Re: EGP madness

J. Noel Chiappa (JNC@XX.LCS.MIT.EDU)
Fri 14 Nov 86 19:19:15-EST

        Hi. This is a canned message. My apologies for not sending a
personalized reply, but this question gets asked once a month and I got
tired of typing the same message. (An MIT hacker defined 'Hell' as
'answering the same bug report over and over again'.) It was answered most
recently on:

Fri 3 Oct 86 01:48:28-EDT
Fri 31 Oct 86 16:03:42-EST

        You have asked a question about the infamous 'extra hop
problem'. The problem is not caused by EGP, which is telling you
exactly what the gateway you are a neighbour with is doing itself with
packets to given destinations, but the routing protocol (GGP) which is
used by the core gateways among themselves. It predates EGP, was not
designed with the pattern of information flows that you see in EGP in
mind, and is the cause of the problem.
        As a brief example of the problem, if MIT has core gateway A as
an EGP peer, and Berkeley has a peer core gateway B, then there is no
way (using GGP) for A to inform B that to get to MIT it can go direct;
both B and all its clients (e.g. Berkeley) think they have to go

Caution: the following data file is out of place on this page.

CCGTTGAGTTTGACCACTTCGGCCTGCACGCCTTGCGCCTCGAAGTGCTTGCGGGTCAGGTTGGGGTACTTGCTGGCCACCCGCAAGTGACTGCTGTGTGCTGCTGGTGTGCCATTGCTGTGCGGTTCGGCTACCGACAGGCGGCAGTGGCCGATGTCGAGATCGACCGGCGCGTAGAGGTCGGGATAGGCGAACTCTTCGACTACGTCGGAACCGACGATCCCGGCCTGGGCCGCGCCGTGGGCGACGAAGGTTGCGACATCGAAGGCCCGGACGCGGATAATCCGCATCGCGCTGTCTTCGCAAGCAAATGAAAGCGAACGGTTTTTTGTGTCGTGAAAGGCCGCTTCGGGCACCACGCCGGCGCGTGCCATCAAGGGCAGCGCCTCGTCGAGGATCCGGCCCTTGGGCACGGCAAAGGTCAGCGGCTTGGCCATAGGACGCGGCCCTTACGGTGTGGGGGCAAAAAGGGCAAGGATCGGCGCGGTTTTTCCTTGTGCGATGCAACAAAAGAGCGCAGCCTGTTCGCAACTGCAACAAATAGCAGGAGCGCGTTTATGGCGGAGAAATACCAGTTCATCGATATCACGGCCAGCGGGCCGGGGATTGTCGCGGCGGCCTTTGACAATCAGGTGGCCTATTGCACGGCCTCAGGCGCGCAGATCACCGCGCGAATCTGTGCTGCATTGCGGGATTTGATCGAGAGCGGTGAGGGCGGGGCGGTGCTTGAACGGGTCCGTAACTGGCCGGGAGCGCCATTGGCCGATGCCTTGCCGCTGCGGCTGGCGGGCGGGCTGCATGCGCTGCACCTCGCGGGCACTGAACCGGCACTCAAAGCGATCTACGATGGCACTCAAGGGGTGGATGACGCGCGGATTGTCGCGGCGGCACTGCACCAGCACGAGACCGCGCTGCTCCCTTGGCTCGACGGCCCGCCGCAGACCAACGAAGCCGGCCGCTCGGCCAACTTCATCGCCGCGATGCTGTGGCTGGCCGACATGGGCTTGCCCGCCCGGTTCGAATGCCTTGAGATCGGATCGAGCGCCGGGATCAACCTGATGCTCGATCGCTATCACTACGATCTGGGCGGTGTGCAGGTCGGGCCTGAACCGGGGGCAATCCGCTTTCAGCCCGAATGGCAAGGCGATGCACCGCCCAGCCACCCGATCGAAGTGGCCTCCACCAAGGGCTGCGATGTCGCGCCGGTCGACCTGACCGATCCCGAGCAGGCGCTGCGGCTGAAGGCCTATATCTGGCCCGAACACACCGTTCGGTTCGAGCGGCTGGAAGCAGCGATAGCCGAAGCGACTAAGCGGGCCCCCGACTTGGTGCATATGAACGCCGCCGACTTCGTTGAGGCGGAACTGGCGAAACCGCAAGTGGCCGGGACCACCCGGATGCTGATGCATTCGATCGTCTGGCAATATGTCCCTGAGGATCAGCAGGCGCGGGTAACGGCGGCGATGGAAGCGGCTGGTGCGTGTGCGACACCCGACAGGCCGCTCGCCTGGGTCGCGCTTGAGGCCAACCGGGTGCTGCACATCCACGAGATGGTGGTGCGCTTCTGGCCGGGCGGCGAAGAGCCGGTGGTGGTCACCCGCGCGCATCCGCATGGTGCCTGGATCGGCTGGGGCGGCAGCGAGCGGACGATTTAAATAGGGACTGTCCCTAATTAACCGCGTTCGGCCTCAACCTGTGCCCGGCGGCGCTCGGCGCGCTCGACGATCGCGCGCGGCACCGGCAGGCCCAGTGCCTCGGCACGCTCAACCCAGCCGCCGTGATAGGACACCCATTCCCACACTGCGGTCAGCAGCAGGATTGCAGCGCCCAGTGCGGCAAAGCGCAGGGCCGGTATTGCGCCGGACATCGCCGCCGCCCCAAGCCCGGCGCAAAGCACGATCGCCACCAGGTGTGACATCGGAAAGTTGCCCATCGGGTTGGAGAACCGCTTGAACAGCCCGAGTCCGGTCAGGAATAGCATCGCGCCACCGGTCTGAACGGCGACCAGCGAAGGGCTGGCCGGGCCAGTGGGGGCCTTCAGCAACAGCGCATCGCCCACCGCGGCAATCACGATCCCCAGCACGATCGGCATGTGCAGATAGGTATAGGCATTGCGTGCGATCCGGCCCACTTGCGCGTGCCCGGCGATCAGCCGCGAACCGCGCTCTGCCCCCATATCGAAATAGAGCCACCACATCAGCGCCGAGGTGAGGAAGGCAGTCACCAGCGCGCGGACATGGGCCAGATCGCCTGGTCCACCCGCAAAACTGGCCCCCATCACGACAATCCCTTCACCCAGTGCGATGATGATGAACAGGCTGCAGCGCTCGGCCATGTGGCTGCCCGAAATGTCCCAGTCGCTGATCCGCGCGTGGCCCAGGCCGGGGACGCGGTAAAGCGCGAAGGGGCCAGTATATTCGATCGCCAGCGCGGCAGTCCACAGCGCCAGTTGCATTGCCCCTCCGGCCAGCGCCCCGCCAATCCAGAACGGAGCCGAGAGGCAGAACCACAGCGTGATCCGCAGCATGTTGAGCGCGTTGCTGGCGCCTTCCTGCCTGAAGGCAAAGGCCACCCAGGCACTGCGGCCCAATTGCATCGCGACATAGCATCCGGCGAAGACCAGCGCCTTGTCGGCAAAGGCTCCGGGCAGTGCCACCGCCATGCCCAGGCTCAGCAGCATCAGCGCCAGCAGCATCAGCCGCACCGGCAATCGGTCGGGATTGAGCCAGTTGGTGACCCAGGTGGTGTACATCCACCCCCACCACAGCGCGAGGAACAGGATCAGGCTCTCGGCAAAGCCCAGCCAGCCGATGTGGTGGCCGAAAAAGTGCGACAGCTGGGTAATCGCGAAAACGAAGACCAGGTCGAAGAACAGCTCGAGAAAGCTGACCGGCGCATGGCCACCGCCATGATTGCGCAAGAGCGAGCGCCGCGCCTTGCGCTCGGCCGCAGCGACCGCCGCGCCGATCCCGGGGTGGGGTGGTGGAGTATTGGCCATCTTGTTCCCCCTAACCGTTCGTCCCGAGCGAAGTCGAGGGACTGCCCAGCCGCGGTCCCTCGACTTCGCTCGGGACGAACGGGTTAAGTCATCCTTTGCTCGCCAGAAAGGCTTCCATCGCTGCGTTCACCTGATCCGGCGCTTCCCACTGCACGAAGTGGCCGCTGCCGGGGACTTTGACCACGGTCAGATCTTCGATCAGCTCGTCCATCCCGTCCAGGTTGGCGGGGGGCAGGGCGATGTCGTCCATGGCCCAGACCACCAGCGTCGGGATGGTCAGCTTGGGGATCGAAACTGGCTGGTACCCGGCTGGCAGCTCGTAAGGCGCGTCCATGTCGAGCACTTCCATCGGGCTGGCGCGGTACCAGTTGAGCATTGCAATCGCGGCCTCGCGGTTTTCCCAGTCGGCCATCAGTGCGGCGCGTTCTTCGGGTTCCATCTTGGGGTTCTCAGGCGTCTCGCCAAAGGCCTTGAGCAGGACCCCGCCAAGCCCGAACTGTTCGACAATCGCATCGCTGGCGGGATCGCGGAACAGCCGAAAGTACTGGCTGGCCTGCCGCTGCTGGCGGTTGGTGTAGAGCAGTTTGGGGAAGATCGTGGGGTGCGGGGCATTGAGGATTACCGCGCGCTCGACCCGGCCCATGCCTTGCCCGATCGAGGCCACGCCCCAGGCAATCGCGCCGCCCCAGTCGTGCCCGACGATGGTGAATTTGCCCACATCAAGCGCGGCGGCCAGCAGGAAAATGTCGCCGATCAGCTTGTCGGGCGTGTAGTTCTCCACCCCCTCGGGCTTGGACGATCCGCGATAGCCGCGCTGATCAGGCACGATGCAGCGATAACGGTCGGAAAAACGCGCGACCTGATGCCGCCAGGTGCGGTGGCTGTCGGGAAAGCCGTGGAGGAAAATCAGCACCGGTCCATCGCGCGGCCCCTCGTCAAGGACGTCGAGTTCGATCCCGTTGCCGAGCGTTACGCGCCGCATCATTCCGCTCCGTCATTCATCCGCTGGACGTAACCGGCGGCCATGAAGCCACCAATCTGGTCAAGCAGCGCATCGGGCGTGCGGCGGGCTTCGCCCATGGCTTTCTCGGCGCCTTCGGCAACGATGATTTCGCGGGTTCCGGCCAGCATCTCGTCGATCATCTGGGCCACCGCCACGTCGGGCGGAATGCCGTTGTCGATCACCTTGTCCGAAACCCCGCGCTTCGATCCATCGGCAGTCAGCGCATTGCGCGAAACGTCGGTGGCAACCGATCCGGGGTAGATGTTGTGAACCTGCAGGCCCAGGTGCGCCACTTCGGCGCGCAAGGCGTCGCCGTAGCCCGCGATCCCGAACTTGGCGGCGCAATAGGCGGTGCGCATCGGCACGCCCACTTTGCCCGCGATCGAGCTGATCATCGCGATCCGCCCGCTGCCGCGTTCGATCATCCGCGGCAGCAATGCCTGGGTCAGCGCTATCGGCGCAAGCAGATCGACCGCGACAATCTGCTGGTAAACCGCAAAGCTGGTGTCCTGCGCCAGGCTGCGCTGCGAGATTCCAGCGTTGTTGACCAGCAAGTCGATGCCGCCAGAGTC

through A. This is the cause of the funny routes to places you ought to
be able to get to directly, etc.
        Your gateway is just fine, and it's not EGP's fault either. The
extra hop problem will only be solved when GGP is retired; i.e. when the
PDP11 core gateways are replaced by Butterflys, probably. When GGP is
replaced the problem will magically disappear without any changes to

        For a more detailed explanation of the problem, look in the
TCP-IP archive for a message I sent out at Thu 6 Mar 86 18:16:01-EST
which goes into great detail. (No, I do not know how to access the
TCP-IP archives, so don't send me mail asking for it; I'll ignore your
message. If someone from the NIC sends me the appropriate info, I'll
happily insert it here.) Just out of interest, were you on TCP-IP


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